Mario & Shrek; Benson; Blue & Sabrina; Felix
- loved and lost -
So how do we deal with these deaths? – how can we not have it overwhelm us? For many of us – faith or no faith – we will talk about the Rainbow Bridge, and about the feline friends that are waiting. We grieve – for the cat that has passed, and for ourselves – and that may take more or less time; grief is what it is. But we also know that these cats have known great love here at the Sanctuary; that many of them have gone from leading potentially short, dangerous lives as ferals, to being cuddled and comforted in their lives and in their passing, and that we have made a difference for them.We all of us know the grief that hits us when a loved pet dies – and we know that dealing with death is an inevitable experience for us, because their lives are so much shorter than ours. But most of us don’t make that a reason not to have another cat – out of that painful experience of death can come a new chance at life for another cat.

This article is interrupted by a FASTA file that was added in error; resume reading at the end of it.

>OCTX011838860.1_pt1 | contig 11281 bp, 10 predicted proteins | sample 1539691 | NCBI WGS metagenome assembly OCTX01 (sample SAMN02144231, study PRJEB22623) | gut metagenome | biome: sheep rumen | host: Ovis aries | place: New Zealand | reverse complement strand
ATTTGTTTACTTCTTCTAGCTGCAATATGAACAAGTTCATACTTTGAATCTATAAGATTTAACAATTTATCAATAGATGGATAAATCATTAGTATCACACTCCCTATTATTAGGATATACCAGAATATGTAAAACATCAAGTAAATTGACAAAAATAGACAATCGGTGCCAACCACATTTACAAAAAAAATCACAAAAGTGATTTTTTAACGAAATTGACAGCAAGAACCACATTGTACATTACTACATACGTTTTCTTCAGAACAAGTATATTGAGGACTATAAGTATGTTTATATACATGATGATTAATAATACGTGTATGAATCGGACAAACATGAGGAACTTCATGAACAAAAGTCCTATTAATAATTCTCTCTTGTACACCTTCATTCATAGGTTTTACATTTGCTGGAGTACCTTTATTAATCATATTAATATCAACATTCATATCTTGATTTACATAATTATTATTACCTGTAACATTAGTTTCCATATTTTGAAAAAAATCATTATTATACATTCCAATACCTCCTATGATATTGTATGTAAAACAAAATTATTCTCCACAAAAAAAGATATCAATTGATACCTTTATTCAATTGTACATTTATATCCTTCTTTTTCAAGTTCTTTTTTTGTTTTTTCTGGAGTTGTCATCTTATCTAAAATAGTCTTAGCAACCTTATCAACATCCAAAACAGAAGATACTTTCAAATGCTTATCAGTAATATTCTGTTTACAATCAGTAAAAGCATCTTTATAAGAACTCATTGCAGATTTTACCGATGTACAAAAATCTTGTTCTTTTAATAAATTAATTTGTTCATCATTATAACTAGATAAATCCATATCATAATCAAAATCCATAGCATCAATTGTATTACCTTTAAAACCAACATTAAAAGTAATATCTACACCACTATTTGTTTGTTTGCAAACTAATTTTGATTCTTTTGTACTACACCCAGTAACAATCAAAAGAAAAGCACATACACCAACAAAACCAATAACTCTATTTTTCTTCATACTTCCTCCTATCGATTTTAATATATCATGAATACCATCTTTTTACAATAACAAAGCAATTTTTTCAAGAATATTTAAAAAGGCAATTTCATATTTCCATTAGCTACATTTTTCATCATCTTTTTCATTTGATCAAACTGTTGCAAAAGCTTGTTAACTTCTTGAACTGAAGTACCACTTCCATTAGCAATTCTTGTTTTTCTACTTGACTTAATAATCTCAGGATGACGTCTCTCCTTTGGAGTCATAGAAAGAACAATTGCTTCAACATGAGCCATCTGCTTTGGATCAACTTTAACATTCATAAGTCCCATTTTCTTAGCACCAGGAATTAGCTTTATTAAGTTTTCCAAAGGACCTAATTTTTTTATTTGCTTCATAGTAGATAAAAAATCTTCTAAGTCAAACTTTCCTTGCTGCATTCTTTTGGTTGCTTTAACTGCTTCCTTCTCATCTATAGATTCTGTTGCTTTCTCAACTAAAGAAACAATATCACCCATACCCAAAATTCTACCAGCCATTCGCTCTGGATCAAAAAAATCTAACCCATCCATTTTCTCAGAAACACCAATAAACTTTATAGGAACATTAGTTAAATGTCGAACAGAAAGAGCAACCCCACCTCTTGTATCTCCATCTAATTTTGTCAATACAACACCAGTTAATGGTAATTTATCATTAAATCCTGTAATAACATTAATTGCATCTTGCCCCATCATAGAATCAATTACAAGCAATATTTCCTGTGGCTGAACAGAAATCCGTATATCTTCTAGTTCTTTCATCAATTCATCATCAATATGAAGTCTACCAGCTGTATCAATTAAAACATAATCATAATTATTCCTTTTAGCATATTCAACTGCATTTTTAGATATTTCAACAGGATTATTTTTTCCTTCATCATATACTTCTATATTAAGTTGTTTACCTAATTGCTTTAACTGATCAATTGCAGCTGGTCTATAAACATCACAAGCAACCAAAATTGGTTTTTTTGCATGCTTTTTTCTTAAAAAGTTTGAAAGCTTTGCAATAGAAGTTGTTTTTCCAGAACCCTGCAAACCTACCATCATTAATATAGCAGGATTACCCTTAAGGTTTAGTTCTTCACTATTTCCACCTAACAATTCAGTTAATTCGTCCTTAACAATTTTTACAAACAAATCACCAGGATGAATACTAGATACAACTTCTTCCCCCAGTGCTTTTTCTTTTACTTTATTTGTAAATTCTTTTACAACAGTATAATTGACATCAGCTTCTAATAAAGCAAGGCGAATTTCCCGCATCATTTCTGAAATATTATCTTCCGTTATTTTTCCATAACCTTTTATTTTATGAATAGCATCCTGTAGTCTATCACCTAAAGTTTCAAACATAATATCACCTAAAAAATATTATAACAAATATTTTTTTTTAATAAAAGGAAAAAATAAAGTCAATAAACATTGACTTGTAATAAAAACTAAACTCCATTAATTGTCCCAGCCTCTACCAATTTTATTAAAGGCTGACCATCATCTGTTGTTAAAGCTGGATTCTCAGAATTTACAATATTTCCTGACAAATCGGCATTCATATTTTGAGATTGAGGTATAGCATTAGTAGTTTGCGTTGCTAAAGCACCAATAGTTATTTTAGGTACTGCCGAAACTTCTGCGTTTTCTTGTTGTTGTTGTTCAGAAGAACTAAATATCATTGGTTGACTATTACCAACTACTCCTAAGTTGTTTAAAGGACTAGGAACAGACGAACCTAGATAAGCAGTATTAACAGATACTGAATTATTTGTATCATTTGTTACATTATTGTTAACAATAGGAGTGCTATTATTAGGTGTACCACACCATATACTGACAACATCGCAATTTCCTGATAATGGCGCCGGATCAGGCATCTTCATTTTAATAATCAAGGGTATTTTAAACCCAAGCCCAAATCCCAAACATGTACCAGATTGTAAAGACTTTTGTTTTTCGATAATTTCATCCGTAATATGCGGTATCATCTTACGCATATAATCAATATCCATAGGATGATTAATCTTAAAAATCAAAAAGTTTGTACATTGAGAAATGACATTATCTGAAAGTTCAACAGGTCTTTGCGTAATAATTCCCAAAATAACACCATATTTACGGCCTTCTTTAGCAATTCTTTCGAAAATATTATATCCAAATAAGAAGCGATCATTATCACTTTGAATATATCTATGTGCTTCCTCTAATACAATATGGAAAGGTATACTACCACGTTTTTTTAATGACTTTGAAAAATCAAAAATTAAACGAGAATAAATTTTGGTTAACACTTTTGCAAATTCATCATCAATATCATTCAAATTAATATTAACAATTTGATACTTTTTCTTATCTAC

A Cat’s Will

Before humans die, they write their last Will & Testament, give their home and all they have, to those they leave behind. If with my paws, I could do the same, this is what I'd ask...
To a poor and lonely stray I'd give:
-My happy home.
-My bowl and cozy bed, soft pillows and all my toys.
-The lap, which I loved so much.
-The hand that stroked my fur and the sweet voice which spoke my name.
I'd Will to the sad, scared shelter animal, the place I had in my human's loving heart, of which there seemed no bounds.
So, when I die, please do not say, "I will never have a pet again, for the loss and pain is more than I can stand."
Instead, go find an unloved cat, one whose life has held no joy or hope and give MY place to HIM.
This is the only thing I can give...  The love I left behind.

Author Unknown…
Blog by Brigid Coult